• $750,000 to $1.5 million (53%, up from 41% two years ago).
  • $1.5 million to $5 million (59%, up from 46%).
  • $5 million to $10 million (69%, up from 59%).

The largest firms, which held steady at 77% use of cloud-based software, were the only group that did not show an increase in this area.

Technology trends

Technology trends

Meanwhile, all but the smallest firms are using cloud-based remote backup for their systems more than they were two years ago. That increase was most acute for firms with $5 million to $10 million in revenue, 60% of which use cloud-based remote backup now, up from 45% in 2014.

All but the smallest firms also saw increases in the use of Skype or a similar service for videoconferencing. Among the largest firms, 48% reported using such a service two years ago, and 70% reported using videoconferencing in the 2016 report.

Technology is inspiring new methods in recruiting, too, as 77% of firms with $5 million to $10 million in revenue and 83% of the largest firms are using social media to aid their pursuit of new staff. Many smaller firms are not yet embracing this technology for recruiting, as it's used by just 9% of the smallest firms and 5% of firms with revenue of $200,000 to $500,000.


At a time when firms are experiencing revenue increases (see "MAP Survey: Firms Continue to Grow Revenue," JofA, Dec. 2016), median partner compensation is rising across most of the firms responding to the survey. Four of the seven firm categories saw median partner compensation increase 10% or more—including the largest firms, which saw a rise from $384,786 in 2014 to $443,320 in 2016 (see the chart "Median Compensation, 2014 vs. 2016").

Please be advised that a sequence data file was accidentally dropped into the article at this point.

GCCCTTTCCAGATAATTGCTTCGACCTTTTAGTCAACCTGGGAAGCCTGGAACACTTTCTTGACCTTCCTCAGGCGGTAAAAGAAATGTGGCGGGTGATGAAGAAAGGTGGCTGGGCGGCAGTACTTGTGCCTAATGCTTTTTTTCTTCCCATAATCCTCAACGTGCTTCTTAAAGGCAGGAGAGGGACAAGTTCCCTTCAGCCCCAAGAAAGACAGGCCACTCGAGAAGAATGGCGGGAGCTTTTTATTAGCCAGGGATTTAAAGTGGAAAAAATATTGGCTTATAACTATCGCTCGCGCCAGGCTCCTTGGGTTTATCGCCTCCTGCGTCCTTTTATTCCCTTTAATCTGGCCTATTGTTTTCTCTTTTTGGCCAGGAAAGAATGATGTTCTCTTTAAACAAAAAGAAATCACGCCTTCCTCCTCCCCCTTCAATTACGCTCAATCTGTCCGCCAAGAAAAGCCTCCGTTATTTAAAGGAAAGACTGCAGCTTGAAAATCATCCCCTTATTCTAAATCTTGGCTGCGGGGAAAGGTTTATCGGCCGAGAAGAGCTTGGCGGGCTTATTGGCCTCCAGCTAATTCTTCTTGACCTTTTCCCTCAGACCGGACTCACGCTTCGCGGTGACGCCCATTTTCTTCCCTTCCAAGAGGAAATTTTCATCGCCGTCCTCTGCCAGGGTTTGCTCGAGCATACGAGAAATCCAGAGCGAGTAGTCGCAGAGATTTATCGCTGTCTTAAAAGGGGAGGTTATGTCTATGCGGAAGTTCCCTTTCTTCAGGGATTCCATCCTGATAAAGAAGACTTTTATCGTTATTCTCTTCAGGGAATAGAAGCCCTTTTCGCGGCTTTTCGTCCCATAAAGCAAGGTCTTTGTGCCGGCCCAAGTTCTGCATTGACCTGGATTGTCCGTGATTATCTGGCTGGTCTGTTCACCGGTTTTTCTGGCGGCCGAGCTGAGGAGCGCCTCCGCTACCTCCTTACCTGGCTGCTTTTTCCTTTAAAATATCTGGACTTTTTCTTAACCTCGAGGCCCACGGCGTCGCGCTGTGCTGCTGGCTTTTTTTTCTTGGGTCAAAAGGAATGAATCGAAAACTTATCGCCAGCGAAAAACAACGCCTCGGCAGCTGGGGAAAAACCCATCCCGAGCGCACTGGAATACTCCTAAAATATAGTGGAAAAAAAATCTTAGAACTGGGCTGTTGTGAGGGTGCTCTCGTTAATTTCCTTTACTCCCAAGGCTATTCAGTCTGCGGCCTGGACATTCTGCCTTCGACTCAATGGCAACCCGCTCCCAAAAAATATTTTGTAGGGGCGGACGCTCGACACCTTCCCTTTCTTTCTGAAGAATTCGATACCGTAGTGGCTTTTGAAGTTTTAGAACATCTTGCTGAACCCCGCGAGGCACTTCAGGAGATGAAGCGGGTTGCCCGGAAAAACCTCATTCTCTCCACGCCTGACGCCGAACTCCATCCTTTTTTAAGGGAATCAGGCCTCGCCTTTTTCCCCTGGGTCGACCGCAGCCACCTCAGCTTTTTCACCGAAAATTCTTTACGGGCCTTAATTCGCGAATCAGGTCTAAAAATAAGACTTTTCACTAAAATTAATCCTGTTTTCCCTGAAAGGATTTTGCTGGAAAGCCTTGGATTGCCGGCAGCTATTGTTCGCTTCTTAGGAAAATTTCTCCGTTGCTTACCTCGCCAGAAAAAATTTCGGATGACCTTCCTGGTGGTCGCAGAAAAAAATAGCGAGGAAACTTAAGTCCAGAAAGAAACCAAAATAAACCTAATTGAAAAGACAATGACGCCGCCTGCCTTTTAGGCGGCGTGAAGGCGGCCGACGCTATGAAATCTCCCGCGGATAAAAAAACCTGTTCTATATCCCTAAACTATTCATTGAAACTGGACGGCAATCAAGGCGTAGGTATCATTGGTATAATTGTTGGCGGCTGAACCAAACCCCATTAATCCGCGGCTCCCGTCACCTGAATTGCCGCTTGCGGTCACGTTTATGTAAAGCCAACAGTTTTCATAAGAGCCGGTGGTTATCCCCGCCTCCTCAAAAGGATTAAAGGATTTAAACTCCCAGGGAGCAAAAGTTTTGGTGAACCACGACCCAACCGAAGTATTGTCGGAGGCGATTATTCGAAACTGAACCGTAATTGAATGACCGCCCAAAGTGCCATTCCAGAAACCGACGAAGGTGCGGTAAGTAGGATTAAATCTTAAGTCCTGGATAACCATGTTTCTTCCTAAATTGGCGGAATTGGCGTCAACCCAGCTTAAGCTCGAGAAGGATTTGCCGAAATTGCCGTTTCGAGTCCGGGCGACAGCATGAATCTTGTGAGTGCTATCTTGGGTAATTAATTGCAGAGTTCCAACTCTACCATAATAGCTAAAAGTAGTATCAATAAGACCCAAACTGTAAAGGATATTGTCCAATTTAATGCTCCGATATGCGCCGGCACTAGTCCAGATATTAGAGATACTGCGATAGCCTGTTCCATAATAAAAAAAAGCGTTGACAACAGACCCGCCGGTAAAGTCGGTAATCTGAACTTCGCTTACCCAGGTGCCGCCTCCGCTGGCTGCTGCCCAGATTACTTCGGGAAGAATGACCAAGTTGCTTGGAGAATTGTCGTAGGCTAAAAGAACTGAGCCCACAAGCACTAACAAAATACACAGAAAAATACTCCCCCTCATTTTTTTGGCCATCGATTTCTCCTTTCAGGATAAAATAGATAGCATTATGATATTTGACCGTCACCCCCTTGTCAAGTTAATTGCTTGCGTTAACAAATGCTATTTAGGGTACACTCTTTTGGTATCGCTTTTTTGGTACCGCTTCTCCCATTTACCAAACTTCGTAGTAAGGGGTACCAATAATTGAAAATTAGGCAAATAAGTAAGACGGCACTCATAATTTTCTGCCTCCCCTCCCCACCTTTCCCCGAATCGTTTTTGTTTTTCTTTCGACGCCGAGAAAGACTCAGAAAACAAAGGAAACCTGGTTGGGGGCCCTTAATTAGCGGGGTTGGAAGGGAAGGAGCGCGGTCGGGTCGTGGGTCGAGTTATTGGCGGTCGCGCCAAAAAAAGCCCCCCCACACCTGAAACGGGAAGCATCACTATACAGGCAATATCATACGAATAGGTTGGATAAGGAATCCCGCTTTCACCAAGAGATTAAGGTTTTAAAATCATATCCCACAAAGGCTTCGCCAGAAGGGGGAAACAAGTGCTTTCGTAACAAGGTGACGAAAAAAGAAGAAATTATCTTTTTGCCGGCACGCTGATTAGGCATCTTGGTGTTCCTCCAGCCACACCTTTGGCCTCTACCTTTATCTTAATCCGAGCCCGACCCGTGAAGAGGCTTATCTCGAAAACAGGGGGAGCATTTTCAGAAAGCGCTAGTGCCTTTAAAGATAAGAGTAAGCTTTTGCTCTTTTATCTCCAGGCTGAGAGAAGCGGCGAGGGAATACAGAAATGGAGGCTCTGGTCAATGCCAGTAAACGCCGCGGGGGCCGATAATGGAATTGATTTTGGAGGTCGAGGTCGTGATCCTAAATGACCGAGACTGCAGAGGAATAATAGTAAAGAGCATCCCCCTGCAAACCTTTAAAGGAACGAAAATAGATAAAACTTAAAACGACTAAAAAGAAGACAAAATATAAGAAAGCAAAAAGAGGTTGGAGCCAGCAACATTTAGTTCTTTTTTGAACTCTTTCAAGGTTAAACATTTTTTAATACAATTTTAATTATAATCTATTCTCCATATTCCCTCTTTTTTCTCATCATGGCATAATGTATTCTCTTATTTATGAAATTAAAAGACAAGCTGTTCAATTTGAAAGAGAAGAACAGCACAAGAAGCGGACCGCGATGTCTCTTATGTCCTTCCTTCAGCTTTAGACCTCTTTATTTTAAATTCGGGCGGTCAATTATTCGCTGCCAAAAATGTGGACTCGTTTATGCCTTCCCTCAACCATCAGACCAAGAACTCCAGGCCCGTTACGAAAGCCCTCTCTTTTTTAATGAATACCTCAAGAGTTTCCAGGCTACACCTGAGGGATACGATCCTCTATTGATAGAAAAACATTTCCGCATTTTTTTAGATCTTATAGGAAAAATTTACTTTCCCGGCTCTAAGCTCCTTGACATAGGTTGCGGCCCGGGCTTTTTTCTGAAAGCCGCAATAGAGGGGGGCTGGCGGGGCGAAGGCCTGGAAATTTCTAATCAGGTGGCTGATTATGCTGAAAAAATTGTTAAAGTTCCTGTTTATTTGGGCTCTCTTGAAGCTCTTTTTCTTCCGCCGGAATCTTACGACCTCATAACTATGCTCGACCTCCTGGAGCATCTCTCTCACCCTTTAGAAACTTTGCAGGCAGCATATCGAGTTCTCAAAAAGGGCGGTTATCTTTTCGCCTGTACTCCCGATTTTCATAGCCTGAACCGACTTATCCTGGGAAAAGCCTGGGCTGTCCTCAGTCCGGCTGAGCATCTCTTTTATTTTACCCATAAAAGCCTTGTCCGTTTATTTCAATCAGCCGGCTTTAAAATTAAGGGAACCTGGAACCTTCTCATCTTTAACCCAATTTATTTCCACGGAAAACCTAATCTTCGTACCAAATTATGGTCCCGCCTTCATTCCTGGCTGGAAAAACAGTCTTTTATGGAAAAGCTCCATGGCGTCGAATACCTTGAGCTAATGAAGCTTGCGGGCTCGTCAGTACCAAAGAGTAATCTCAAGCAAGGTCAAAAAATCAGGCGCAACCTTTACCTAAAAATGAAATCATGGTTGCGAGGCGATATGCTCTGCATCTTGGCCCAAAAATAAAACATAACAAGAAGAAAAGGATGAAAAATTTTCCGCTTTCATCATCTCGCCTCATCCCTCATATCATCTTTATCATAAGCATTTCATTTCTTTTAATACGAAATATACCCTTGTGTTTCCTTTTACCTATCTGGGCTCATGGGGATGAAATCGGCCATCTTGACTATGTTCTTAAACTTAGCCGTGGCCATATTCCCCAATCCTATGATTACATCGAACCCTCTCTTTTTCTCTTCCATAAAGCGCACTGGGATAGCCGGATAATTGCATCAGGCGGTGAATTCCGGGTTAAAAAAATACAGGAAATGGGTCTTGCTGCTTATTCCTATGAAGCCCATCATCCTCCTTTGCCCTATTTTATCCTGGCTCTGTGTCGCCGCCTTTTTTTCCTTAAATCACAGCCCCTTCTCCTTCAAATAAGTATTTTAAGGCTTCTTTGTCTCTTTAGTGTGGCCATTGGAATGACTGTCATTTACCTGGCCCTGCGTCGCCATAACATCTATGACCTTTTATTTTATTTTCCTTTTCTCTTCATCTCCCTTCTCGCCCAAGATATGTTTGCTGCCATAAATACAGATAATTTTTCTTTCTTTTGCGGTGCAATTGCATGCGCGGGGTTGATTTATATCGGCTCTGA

Median compensation, 2014 vs. 2016

Median compensation, 2014 vs 2016

In some cases, firm employees are sharing in the rewards. The median amount spent by firms on professional salaries (excluding owners) rose for three of the four highest firm revenue categories.

For more on the MAP survey, go to the survey's homepage at aicpa.org/mapsurvey.

The MAP survey, the largest benchmarking study of accounting firm practice management topics, is conducted every two years. Representatives from 1,537 CPA firms participated in the 2016 survey, which asked for details about their latest fiscal-year financial results. Responses were gathered from May through July of 2016. The poll's main sponsor is Aon.

About the author

Ken Tysiac is a JofA editorial director. To comment on this article or to suggest an idea for another article, contact him at ktysiac@aicpa.org or 919-402-2112.

AICPA resources



  • 2016 AICPA PCPS/CPA.com MAP Survey National Summary (#PCPSSUR03, online access)
  • The Engaged Employee: 10 Initiatives for Successful Firms (#PPM1402P, paperback; #PPM1402E, ebook)
  • Management of an Accounting Practice On Track (#MAPTKD, online access)
  • Management of an Accounting Practice eHandbook (#MAP-XX, online access)
  • Management of an Accounting Practice Bundle (#MAPTKDHI, online access)

For more information or to make a purchase, go to aicpastore.com or call the Institute at 888-777-7077.

Private Companies Practice Section and Succession Planning Resource Center

The Private Companies Practice Section (PCPS) is a voluntary firm membership section for CPAs that provides member firms with targeted practice management tools and resources, including the Succession Planning Resource Center, as well as a strong, collective voice within the CPA profession. Visit the PCPS Firm Practice Center at aicpa.org/PCPS. Visit the Succession Planning Resource Center at aicpa.org/PCPS/succession.